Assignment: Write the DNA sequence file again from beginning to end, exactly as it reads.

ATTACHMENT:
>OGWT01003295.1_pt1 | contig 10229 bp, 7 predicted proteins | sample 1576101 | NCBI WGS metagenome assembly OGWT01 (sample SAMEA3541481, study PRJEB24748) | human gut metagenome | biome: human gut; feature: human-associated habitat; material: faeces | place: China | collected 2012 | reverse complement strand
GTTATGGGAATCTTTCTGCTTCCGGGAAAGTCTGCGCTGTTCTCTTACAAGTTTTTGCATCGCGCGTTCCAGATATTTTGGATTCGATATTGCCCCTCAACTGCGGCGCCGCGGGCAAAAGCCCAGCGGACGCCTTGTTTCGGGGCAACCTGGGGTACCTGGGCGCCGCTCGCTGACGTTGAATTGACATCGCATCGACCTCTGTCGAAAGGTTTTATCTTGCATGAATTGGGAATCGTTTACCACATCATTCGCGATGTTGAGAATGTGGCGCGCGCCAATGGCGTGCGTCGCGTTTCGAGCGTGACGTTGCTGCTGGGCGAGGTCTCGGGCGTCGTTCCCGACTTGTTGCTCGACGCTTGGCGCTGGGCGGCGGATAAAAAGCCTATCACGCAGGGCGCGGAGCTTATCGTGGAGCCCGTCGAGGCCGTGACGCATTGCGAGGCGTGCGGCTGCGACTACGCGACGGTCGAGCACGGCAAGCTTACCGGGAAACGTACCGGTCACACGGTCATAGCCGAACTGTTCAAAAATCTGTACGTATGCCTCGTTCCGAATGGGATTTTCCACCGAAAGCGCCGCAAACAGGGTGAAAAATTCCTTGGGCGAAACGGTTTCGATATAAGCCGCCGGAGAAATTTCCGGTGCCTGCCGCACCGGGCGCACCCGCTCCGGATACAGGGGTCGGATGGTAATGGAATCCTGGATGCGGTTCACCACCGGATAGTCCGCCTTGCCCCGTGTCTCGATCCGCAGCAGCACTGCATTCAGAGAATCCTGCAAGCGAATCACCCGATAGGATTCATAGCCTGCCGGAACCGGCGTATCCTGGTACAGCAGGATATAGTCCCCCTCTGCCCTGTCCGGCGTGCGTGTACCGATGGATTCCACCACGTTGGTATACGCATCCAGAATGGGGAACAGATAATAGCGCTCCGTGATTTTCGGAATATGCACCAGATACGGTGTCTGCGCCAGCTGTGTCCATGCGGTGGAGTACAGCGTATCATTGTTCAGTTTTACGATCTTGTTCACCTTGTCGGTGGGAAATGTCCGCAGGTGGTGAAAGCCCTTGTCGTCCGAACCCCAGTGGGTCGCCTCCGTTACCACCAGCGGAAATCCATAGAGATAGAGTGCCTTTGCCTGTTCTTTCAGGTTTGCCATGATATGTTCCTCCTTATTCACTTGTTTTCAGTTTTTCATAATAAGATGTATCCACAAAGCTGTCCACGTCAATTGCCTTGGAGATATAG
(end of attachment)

>OGWT01003295.1_pt1 | contig 10229 bp, 7 predicted proteins | sample 1576101 | NCBI WGS metagenome assembly OGWT01 (sample SAMEA3541481, study PRJEB24748) | human gut metagenome | biome: human gut; feature: human-associated habitat; material: faeces | place: China | collected 2012 | reverse complement strand
GTTATGGGAATCTTTCTGCTTCCGGGAAAGTCTGCGCTGTTCTCTTACAAGTTTTTGCATCGCGCGTTCCAGATATTTTGGATTCGATATTGCCCCTCAACTGCGGCGCCGCGGGCAAAAGCCCAGCGGACGCCTTGTTTCGGGGCAACCTGGGGTACCTGGGCGCCGCTCGCTGACGTTGAATTGACATCGCATCGACCTCTGTCGAAAGGTTTTATCTTGCATGAATTGGGAATCGTTTACCACATCATTCGCGATGTTGAGAATGTGGCGCGCGCCAATGGCGTGCGTCGCGTTTCGAGCGTGACGTTGCTGCTGGGCGAGGTCTCGGGCGTCGTTCCCGACTTGTTGCTCGACGCTTGGCGCTGGGCGGCGGATAAAAAGCCTATCACGCAGGGCGCGGAGCTTATCGTGGAGCCCGTCGAGGCCGTGACGCATTGCGAGGCGTGCGGCTGCGACTACGCGACGGTCGAGCACGGCAAGCTTACCGGGAAACGTACCGGTCACACGGTCATAGCCGAACTGTTCAAAAATCTGTACGTATGCCTCGTTCCGAATGGGATTTTCCACCGAAAGCGCCGCAAACAGGGTGAAAAATTCCTTGGGCGAAACGGTTTCGATATAAGCCGCCGGAGAAATTTCCGGTGCCTGCCGCACCGGGCGCACCCGCTCCGGATACAGGGGTCGGATGGTAATGGAATCCTGGATGCGGTTCACCACCGGATAGTCCGCCTTGCCCCGTGTCTCGATCCGCAGCAGCACTGCATTCAGAGAATCCTGCAAGCGAATCACCCGATAGGATTCATAGCCTGCCGGAACCGGCGTATCCTGGTACAGCAGGATATAGTCCCCCTCTGCCCTGTCCGGCGTGCGTGTACCGATGGATTCCACCACGTTGGTATACGCATCCAGAATGGGGAACAGATAATAGCGCTCCGTGATTTTCGGAATATGCACCAGATACGGTGTCTGCGCCAGCTGTGTCCATGCGGTGGAGTACAGCGTATCATTGTTCAGTTTTACGATCTTGTTCACCTTGTCGGTGGGAAATGTCCGCAGGTGGTGAAAGCCCTTGTCGTCCGAACCCCAGTGGGTCGCCTCCGTTACCACCAGCGGAAATCCATAGAGATAGAGTGCCTTTGCCTGTTCTTTCAGGTTTGCCATGATATGTTCCTCCTTATTCACTTGTTTTCAGTTTTTCATAATAAGATGTATCCACAAAGCTGTCCACGTCAATTGCCTTGGAGATATAG